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Current control strategies, based on the natural resistance of algae to harsh conditions, are robust tools. Producers inhibit pathogen growth by exposing the nets to air for several hours and letting them dry in sunlight.

Another method is acid washing of cultivation nets to reduce epiphytic green algae, diatoms, and oomycete pathogens. An equipped boat passes beneath the cultivation net, and the net is immersed in an acidic solution as the boat moves slowly.

While these methods are effective, they may have unintended environmental consequences. For example, the acid method has little effect on Olpidiopsis blight and poses an environmental burden.

The study also cites the work of Kim et al. (2023), who used a technology that can effectively control oomycete pathogens by washing aquaculture nets with calcium propionate and is awaiting government review.

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The search for sustainable solutions continues, with researchers exploring avenues such as selective breeding, seaweed extracts, and even genetically modified algae.

Conclusion

According to researchers, many questions still need answers to improve understanding of seaweed farm pathogens and how their impacts can be mitigated.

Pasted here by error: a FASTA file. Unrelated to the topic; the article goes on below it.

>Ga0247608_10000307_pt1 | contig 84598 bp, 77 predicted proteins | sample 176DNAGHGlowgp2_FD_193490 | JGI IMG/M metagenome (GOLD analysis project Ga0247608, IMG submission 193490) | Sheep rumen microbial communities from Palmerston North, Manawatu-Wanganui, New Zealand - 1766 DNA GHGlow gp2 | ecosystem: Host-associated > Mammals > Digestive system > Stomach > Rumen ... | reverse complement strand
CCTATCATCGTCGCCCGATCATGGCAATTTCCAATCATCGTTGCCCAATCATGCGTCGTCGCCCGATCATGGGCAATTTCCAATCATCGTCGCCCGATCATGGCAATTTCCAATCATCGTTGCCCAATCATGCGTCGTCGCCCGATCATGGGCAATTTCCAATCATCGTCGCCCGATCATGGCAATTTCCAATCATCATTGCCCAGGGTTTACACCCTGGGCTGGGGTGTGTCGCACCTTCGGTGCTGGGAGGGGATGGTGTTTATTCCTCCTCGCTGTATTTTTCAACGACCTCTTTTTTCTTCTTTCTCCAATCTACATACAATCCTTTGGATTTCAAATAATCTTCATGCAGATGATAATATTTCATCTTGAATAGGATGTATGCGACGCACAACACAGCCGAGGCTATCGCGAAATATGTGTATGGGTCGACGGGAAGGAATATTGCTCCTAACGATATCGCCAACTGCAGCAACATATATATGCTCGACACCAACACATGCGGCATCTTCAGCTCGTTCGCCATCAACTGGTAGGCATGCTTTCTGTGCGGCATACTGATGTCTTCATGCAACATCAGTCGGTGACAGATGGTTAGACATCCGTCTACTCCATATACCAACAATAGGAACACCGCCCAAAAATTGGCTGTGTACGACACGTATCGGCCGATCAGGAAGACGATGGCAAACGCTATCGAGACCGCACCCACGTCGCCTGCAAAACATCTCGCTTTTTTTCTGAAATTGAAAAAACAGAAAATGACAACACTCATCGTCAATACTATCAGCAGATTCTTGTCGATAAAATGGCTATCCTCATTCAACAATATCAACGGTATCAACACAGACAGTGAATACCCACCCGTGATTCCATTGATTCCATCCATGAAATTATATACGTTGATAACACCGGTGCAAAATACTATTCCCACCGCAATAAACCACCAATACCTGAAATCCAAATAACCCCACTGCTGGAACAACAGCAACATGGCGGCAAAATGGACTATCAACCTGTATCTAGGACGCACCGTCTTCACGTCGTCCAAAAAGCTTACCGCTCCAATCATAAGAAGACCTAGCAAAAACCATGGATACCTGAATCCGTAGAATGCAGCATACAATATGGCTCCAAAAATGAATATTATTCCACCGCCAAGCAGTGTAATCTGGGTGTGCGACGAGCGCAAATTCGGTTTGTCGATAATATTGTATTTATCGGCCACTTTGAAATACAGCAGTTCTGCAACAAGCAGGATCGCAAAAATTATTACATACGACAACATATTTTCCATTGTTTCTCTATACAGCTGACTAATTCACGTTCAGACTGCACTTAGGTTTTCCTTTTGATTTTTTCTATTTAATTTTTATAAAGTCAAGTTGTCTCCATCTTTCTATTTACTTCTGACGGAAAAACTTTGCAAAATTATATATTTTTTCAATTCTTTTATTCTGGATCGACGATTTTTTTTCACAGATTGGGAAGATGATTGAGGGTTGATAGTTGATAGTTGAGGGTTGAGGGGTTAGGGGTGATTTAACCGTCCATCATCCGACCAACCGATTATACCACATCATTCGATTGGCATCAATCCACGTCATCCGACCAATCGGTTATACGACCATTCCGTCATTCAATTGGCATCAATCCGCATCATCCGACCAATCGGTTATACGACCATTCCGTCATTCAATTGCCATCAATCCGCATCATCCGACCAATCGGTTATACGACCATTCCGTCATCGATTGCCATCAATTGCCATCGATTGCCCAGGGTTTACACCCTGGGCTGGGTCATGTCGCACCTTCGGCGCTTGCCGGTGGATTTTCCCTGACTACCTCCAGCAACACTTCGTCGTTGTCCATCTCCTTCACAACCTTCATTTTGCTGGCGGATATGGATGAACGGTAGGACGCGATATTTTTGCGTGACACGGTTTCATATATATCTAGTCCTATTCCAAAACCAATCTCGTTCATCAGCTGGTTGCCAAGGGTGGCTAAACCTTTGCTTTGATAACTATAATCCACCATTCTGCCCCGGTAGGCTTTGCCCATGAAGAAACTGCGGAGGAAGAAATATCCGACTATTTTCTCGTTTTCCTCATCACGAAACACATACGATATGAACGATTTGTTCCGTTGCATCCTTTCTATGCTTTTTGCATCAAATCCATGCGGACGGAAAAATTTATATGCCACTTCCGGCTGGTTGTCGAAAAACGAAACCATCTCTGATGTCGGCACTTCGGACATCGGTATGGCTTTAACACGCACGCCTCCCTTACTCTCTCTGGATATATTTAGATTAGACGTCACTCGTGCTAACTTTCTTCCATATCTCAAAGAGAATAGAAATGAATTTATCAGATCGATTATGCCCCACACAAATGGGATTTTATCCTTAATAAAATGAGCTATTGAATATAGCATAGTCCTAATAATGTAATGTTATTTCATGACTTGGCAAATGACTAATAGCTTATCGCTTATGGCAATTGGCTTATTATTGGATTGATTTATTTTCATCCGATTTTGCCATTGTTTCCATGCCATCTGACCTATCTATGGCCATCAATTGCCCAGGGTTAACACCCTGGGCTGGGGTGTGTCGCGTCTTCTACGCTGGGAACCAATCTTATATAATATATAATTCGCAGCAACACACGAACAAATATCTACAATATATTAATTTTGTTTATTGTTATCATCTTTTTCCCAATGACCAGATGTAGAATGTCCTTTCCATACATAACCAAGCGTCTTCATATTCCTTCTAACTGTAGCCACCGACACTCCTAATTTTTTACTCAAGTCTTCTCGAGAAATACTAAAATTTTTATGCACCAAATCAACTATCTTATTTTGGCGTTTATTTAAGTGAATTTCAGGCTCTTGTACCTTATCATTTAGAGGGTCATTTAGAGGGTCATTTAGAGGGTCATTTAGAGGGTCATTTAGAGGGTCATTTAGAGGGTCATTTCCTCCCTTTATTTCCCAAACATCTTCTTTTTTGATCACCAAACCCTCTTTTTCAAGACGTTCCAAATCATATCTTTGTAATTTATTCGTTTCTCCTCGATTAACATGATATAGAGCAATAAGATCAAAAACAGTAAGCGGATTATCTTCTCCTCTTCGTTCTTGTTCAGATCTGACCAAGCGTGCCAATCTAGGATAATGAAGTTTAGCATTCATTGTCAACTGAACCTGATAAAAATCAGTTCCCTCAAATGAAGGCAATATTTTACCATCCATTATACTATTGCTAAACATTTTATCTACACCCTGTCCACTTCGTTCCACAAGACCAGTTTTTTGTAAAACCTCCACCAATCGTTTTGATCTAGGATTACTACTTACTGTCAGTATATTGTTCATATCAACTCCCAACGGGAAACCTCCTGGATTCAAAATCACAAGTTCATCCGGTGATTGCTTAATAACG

They also emphasize that although some aspects of the innate immunity of Pyropia spp. have been demonstrated after oomycete infection, further research is needed on innate immunity in other red algae for better understanding.

The provided article is a valuable step in unmasking the threat of oomycetes. By compiling a revised list of red algae pathogens, clarifying their taxonomy, and shedding light on algae defense mechanisms, pave the way for smarter and more effective management strategies.

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The study was conducted by the Marine Fishery Bio-resources Center and funded by the National Marine Biodiversity Institute of Korea (MABIK) and the National Research Foundation of Korea (NRF).

Contacto
Gwang Hoon Kim
Department of Biological Sciences
Kongju National University
Gongju 32588, Korea
Tel: +82-41-850-8504, Fax: +82-41-850-8479
E-mail: ghkim@kongju.ac.kr

Reference (open access)
Wen, X., Zuccarello, G. C., Klochkova, T. A., & Kim, G. H. (2023). Oomycete pathogens, red algal defense mechanisms and control measures. Algae, 38(4), 203-215.

Other References

Badis, Y., Klochkova, T. A., Strittmatter, M., Garvetto, A., Murúa, P., Sanderson, J. C., … & Gachon, C. M. (2019). Novel species of the oomycete Olpidiopsis potentially threaten European red algal cultivation. Journal of Applied Phycology, 31, 1239-1250.

Badis, Y., Han, J. W., Klochkova, T. A., Gachon, C. M., & Kim, G. H. (2020). The gene repertoire of Pythium porphyrae (Oomycota) suggests an adapted plant pathogen tackling red algae. Algae, 35(2), 133-144.

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Kim, Y. T., Kim, R. W., Shim, E., Park, H., Klochkova, T. A., Kim, G. H., … & Kim, G. H. (2023). Control of oomycete pathogens during Pyropia farming and processing using calcium propionate. Algae, 38(1), 71-80.